The novelty of the arrangement, combined with marketing that drew up the perception of the west coast as a novel frontier, led to nationwide interest in and praise for the colleges in the 1930s. [28] Paul Monroe of Harvard University, the foremost educational historian of the era, wrote that year that "The torch of learning was borne aloft in the first century by Antioch and Athens; in the second century by Rome and Alexandria; by Padua and Paris in the twelfth; Oxford and Cambridge in the fifteenth; Harvard and Yale in the seventeenth; Columbia and Chicago in the nineteenth; the Claremont Colleges of the West in the twentieth." [28]

View of the Claremont Colleges in 2018, looking north from the Smith Clock Tower

In 1946, 86 students and 7 faculty members formed the fourth institution of the Claremont Colleges, known as Claremont McKenna College. [29] CMC was formed as a fully male undergraduate school until women were admitted in 1976. [29] In 1955, Harvey Mudd College became the fifth institute in the consortium. [30] HMC was founded by Harvey Seeley Mudd, a former chairman of the Board of Fellows of Claremont College. [30] He envisioned an undergraduate college in the consortium that focused its education in science and engineering. In 1963, Pitzer College joined the Claremont Colleges. [31] Pitzer was founded as a college for woman focusing on the social sciences. [31] Later in 1970, Pitzer enrolled 80 men. [31] The school was named after Russell K. Pitzer, an important benefactor in the development of the institution. [31] The final and seventh college to join the consortium was Keck Graduate Institute. [32] KGI was founded in 1997 after a $50 million donation from W.M. Keck Foundation. [32] The graduate school focuses on post-graduate biomedical applications. [32] Initially planned to be located on Bernard Field Station lands, protests forced the institute to relocate to a site southwest of the Claremont Village. [33] Alongside the institutions, Claremont College Services was founded on July 1, 2000. [34] The Claremont College Services provides educational support to all the institutions in the consortium. [34] Specifically, TCCS aids in projects of group planning, establishment of new institutions into the consortium and hold expansion lands. [34]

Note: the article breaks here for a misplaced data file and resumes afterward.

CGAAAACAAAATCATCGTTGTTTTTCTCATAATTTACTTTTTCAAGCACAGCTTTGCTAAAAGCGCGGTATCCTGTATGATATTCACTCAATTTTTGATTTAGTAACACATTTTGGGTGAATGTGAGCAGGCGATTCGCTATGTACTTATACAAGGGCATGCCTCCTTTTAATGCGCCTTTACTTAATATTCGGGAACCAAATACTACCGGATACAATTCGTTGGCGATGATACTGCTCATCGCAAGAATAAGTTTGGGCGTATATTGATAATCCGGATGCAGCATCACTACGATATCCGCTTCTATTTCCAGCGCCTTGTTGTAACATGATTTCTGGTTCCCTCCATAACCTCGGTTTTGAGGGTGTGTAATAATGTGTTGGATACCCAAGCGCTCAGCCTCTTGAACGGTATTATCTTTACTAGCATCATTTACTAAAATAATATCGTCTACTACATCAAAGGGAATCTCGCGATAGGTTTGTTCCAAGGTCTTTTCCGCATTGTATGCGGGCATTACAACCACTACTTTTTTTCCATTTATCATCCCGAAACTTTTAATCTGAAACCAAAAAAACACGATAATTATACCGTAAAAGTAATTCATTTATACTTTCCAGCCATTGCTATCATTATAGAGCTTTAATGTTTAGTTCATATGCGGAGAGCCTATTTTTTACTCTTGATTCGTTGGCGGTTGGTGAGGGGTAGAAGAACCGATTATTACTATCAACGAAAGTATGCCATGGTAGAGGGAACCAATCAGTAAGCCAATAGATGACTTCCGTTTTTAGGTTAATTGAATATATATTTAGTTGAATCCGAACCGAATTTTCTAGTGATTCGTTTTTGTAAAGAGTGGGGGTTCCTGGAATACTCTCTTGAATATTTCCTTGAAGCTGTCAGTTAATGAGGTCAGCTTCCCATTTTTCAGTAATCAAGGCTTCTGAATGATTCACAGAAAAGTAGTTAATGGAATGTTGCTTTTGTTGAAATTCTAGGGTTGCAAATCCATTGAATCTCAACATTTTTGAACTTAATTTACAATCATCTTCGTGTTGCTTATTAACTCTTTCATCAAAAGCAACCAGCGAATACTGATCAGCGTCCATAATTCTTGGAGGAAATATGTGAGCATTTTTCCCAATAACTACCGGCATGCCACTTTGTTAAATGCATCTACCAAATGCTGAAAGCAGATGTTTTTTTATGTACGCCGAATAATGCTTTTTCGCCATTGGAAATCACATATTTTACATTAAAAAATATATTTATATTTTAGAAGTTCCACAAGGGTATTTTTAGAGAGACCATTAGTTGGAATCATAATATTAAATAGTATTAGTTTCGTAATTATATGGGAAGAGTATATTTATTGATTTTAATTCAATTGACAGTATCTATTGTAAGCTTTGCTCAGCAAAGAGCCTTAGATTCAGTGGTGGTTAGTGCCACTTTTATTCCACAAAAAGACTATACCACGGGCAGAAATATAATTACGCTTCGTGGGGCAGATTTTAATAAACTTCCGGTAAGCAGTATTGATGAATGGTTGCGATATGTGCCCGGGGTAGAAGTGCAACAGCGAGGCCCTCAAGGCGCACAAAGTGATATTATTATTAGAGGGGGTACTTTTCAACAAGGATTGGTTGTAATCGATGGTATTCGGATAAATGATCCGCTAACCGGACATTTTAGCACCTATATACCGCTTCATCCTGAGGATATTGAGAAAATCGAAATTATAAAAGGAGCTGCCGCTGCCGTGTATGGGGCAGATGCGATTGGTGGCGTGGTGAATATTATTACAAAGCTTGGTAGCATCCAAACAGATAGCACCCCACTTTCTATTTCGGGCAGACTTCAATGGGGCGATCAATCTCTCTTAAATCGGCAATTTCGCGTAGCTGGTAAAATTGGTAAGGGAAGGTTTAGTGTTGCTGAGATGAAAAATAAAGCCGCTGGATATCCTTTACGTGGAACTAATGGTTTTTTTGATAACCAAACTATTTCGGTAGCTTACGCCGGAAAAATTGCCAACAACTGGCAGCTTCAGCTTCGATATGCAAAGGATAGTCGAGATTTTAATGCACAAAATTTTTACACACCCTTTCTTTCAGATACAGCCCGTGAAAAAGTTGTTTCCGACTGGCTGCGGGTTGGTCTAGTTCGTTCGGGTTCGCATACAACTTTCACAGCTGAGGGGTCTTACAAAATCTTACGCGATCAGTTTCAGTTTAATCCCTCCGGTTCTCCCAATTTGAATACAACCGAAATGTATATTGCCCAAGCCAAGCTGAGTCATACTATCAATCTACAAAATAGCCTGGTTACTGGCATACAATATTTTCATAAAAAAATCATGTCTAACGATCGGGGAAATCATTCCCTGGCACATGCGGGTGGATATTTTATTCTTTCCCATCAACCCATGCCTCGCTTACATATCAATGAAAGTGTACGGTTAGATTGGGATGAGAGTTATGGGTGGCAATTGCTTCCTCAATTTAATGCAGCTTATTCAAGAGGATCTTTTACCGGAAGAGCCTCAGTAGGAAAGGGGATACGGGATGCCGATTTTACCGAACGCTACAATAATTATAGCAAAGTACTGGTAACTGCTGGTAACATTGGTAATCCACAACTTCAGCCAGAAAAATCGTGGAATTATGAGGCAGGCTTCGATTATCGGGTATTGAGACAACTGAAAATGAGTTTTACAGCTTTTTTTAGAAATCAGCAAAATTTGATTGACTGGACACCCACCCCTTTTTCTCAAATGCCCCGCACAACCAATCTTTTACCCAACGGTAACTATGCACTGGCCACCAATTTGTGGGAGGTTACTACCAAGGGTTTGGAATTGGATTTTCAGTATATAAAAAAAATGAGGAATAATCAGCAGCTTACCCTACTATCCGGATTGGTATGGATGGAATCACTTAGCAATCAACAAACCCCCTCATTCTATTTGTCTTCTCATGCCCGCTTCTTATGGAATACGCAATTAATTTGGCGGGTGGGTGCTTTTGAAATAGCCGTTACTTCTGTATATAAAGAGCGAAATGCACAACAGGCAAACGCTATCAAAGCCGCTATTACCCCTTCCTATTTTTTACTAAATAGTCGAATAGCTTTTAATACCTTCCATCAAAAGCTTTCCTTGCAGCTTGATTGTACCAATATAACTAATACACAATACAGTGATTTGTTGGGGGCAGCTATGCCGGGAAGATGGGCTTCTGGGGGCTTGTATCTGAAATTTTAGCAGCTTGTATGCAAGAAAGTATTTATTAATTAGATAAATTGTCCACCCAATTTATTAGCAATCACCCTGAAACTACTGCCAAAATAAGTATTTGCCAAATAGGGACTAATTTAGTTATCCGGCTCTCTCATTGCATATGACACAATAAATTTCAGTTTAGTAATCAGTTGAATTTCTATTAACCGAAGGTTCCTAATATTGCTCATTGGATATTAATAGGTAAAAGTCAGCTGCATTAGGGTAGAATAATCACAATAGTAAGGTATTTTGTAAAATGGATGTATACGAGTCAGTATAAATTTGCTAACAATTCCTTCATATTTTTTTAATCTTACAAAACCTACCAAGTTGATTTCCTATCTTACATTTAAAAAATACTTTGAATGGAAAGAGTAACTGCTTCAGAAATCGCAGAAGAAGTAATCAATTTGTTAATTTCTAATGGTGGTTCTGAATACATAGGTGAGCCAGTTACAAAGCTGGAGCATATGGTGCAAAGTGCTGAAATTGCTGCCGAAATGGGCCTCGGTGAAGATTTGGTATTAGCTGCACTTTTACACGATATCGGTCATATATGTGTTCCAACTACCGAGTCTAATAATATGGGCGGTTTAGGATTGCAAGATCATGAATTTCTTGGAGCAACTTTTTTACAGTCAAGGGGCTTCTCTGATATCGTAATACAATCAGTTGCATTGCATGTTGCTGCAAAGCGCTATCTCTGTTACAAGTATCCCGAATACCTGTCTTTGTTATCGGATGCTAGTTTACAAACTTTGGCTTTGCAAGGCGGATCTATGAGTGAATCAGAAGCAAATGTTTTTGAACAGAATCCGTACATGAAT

Rankings

According to the American Liberal Arts College rankings released by U.S. News & World Report in fall 2020, the "5Cs" were ranked among the top 40 liberal arts colleges in the United States: Pomona College (#4), Claremont McKenna College (#6), Harvey Mudd College (#25), Scripps College (#28), and Pitzer College (#36). Additionally, all of the undergraduate colleges are categorized as "Most Selective". [35] Forbes ranked the 5C's among the top 60 undergraduate colleges (including universities and military academies) in the nation and within the top 25 liberal arts colleges for its 2017 report: Pomona College (#10 overall, #1 LAC), Claremont McKenna College (#11 overall, #2 LAC), Harvey Mudd College (#18 overall, #5 LAC), Scripps College (#43 overall, #16 LAC), and Pitzer College (#59 overall, #23 LAC). [36] Niche listed all of the undergraduate colleges within the top 30 small colleges in the United States as measured by surveys rating various components of the undergraduate experience: Pomona College (#2), Harvey Mudd College (#5), Claremont McKenna College (#10), Scripps College (#22), and Pitzer College (#29). [37] U.S. News & World Report also releases individual graduate program rankings for the Claremont Graduate University, with several of its programs ranking in the top tier of graduate programs nationwide. [38]

Shared facilities, programs, and resources

Honnold Library

Each college is independent in that, for example, students receive their degrees from the one college in which they are enrolled, and administration and admissions departments are independent. The seven-institution Claremont Colleges system is supported by The Claremont Colleges Services (TCCS), which provides centralized services, such as a library, student health, financial and human resources, telecommunications, risk management, real estate, physical plant maintenance, and other services, for those colleges.

The Tranquada Student Services Center

The Claremont Colleges Library (also known as Honnold/Mudd Library) holds more than 3.5 million items as of 2018, of which 1.1 million are physical and 2.4 million are digital. [39]

Other shared facilities include Campus Safety, the Tranquada Student Services Center (which houses Baxter Medical Center, Monsour Counseling Center, and the Health Education Outreach), McAlister Center (home of the Office of the Chaplains and the Claremont Card Center), EmPOWER Center (which works to address sexual violence), the Rick and Susan Sontag Center for Collaborative Creativity (The Hive), the Huntley Bookstore, all dining facilities, and several sports facilities. The Claremont Colleges Library is an example of the level of cooperation in terms of support services. The size of the library collection ranks third among the private institutions in California, behind only Stanford and USC. [40]